Cherry Jam

I know I’m a bit late with this recipe: the cherry season is almost gone by now. All the same, I had bought a lot of cherries to make the Red Fruit Crumble and I couldn’t help making some jam. I’m a fanatic of jams and preserves, as some of you know (have a look here, here, and here for a quick look…), and of course, cherry jam is no exception.

Cherry jam is absolutely delicious: the sore point is that cherries need to be pitted one by one, so try to be patient, very patient, and the result won’t disappoint you.

I had never made cherry jam myself, so I used this recipe which I find absolutely fantastic! It’s in Italian, so here’s the English version.


1 kg cherries, halved and pitted
300 g sugar
1 lemon, juice and zest

Preparation time: about 30 minutes plus an overnight rest
Cooking time: 45-60 minutes

Toss the cherries into a bowl together with sugar and the lemon juice and zest. Let the cherries rest in the fridge for a whole night. Remove the lemon zest.

Place the bowl content in a large saucepan. Bring to the simmer and cook for about 45-60 minutes or until the jam is set, skimming off scum from surface if needed. To know if the setting point is reached, try the wrinkle test: drop a little jam onto a cold (better if previously refrigerated) saucer, wait for the jam to cool, then tilt the saucer on its side. If the jam doesn’t slide off, but wrinkles on its surface, it is set. Otherwise, a little more cooking is necessary.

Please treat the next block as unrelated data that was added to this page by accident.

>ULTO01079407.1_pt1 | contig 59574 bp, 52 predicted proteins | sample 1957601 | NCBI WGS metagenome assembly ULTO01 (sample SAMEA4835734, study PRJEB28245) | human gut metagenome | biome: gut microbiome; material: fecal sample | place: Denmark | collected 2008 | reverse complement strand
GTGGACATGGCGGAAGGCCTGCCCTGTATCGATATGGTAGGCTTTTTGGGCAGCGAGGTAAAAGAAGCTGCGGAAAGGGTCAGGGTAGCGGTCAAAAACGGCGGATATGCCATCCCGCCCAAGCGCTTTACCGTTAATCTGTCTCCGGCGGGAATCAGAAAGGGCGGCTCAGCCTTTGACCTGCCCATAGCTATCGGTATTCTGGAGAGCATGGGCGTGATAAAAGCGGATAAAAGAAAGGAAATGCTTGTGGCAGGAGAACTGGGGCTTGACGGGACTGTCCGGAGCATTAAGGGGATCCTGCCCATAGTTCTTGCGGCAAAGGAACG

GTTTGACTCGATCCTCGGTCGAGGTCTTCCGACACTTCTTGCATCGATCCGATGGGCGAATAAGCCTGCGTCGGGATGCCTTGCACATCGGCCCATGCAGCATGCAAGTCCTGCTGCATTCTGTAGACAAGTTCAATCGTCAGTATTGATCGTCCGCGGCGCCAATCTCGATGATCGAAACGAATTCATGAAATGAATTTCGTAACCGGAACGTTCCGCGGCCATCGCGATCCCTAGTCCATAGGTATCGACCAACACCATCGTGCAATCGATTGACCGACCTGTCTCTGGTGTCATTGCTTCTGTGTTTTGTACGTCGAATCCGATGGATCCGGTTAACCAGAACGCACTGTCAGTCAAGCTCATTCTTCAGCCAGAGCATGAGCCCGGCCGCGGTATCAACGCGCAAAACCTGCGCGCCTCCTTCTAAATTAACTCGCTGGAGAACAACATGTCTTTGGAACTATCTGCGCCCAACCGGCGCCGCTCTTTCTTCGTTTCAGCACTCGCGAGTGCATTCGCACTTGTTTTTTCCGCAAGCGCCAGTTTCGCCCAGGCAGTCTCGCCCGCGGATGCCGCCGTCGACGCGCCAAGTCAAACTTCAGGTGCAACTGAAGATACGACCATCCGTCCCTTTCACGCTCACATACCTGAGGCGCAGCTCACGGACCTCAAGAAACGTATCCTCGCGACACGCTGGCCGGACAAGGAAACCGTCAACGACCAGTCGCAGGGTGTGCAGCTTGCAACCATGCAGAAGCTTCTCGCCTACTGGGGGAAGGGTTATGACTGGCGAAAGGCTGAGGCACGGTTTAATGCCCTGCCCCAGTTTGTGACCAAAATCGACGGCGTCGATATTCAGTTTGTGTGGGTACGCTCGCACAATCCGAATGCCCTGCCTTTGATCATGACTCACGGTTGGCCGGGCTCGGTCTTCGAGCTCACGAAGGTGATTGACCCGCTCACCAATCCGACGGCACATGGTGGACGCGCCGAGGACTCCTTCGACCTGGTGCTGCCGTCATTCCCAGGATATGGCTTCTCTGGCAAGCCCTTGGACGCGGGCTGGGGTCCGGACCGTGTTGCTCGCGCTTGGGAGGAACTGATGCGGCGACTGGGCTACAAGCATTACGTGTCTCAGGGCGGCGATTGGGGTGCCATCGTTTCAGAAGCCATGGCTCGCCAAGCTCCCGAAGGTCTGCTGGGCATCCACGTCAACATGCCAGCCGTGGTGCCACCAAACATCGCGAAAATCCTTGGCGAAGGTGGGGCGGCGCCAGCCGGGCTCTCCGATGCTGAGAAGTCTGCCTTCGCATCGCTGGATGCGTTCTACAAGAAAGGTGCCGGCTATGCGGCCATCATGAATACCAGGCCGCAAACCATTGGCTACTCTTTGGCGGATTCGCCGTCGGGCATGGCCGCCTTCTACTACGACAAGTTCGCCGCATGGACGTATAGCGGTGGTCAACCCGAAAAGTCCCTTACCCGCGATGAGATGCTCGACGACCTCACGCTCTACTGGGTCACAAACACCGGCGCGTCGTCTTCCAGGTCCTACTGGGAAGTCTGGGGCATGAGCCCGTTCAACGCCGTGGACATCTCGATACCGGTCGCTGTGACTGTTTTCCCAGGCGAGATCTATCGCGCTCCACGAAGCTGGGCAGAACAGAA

For a more delicate finish, you can mash the fruits with a blender to have a creamier texture. In this case, mash the fruits after removing the pan from heat and before pouring it into jars.

Now pour the jam into airtight jars. Cover with lid. To sterilize and vacuum-seal the jars, put them in a pan, cover them with cold water and bring to the boil. Let boil for about 20-30 minutes. Remove from the pan and let them cool upside-down, so that the lid is sterilized, too. When they get cool, you should hear the vacuum-sealing “click”. Jars are perfectly sterilized and can be stored in a cool and dry place.

Marmellata di ciliegie

Lo so, sono un po’ in ritardo con questa ricetta: la stagione delle ciliegie è quasi finita. Lo stesso, avevo comprato un bel po’ di ciliegie per il Crumble ai Frutti Rossi e non ho potuto fare a meno di preparare un po’ di marmellata. Sono una fanatica delle marmellate, come qualcuno di voi avrà già capito (date un’occhiata qui, qui e qui…) e, ovviamente, la marmellata di ciliegie non fa eccezione.

La marmellata di ciliegie è assolutamente deliziosa: la nota dolente è che le ciliegie vanno snocciolate una ad una, perciò armatevi di pazienza, tanta pazienza, e il risultato non vi deluderà.

Io non avevo mai fatto la marmellata di ciliegie, così ho usato la ricetta – fantastica! – che ho trovato qui.

Buon divertimento!!!

1 kg di ciliegie tagliate a metà e snocciolate
300 g di zucchero
Succo e scorza di 1 limone

Tempo di preparazione: 30 minuti più una nottata di riposo
Tempo di cottura: 45-60 minuti